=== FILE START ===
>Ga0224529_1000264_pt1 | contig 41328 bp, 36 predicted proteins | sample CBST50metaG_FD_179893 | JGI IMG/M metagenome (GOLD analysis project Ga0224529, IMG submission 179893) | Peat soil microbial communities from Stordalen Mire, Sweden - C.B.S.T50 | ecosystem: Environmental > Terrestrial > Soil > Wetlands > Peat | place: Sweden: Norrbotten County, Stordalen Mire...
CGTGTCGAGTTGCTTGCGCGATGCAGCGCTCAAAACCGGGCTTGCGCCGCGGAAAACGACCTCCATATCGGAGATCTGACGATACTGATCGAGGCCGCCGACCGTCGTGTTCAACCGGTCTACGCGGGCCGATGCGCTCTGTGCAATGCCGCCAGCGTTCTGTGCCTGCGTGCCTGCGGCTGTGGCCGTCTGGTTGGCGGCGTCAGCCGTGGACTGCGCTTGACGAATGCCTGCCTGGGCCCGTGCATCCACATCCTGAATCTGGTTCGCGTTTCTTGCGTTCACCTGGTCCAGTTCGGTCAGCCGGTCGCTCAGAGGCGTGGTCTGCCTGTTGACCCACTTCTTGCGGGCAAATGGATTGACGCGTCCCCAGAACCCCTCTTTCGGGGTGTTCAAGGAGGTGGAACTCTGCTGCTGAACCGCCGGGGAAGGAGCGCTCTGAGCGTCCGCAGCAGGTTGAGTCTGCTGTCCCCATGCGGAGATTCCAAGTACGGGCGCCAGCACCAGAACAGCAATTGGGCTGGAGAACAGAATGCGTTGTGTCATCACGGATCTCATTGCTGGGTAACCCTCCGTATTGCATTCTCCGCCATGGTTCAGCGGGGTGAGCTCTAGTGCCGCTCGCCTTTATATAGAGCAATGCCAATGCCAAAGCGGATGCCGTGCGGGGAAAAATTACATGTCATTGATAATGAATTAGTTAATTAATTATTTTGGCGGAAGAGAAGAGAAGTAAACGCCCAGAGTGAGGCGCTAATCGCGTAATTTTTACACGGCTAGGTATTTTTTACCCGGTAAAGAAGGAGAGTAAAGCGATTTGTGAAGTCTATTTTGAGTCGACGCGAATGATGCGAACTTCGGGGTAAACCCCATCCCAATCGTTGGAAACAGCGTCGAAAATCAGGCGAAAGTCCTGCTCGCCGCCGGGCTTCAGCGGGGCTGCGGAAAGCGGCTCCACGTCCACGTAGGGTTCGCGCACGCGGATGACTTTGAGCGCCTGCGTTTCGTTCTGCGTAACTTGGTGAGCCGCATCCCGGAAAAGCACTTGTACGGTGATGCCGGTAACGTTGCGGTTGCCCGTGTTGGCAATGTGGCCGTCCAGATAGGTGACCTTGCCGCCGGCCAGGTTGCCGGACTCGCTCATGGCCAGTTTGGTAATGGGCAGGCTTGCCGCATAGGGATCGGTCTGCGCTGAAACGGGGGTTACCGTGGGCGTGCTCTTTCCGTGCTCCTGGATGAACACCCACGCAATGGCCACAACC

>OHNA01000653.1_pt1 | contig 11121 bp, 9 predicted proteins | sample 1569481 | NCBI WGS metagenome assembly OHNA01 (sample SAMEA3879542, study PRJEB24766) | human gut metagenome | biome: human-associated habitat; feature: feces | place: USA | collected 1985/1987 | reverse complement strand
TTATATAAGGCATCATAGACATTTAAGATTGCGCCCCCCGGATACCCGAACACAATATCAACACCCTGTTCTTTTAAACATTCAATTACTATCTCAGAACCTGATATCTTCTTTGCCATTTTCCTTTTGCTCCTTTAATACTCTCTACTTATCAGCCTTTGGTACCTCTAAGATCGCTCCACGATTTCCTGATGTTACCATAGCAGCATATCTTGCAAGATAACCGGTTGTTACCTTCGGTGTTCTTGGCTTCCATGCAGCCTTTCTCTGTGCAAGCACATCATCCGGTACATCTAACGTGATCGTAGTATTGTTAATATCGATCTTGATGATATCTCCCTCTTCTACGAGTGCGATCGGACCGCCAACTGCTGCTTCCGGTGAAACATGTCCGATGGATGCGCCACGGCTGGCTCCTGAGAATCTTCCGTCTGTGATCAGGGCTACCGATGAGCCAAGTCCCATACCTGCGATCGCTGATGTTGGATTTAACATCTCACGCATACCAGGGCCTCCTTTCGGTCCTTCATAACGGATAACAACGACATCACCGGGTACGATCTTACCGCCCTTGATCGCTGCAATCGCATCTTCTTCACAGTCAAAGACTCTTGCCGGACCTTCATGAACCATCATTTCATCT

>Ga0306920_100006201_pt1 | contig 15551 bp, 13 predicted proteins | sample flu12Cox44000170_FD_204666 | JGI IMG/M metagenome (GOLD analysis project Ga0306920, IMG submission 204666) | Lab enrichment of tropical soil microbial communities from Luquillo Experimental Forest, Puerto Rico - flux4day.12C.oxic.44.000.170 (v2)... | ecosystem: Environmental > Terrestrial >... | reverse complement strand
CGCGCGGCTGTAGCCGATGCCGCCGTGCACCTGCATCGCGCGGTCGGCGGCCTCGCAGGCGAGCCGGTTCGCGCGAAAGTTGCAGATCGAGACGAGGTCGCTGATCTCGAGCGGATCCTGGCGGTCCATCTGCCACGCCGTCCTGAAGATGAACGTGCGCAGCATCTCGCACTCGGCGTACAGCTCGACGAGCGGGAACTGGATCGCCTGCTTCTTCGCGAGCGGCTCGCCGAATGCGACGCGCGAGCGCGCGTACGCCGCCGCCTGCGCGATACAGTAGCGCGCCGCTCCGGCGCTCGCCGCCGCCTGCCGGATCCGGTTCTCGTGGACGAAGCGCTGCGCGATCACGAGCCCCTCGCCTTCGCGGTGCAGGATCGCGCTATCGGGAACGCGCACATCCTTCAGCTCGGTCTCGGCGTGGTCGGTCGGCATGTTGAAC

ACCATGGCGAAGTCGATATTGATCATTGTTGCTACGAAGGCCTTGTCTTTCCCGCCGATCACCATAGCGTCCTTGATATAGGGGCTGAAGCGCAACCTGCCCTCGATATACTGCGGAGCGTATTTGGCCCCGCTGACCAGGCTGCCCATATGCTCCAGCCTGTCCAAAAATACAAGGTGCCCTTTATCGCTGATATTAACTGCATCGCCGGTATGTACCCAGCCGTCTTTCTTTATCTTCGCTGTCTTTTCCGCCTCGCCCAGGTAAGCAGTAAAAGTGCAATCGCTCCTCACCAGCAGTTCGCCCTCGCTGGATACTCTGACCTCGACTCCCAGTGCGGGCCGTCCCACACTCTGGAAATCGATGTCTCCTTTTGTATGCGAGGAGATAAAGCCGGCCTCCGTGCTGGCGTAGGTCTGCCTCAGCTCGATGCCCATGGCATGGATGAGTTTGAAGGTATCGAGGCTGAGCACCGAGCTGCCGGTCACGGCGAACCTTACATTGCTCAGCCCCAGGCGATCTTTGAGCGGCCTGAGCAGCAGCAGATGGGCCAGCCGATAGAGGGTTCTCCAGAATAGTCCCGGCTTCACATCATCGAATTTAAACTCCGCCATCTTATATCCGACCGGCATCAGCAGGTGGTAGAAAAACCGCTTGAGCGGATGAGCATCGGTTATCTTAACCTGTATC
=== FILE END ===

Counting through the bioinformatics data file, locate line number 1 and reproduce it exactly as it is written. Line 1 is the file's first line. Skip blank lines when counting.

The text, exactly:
>Ga0224529_1000264_pt1 | contig 41328 bp, 36 predicted proteins | sample CBST50metaG_FD_179893 | JGI IMG/M metagenome (GOLD analysis project Ga0224529, IMG submission 179893) | Peat soil microbial communities from Stordalen Mire, Sweden - C.B.S.T50 | ecosystem: Environmental > Terrestrial > Soil > Wetlands > Peat | place: Sweden: Norrbotten County, Stordalen Mire...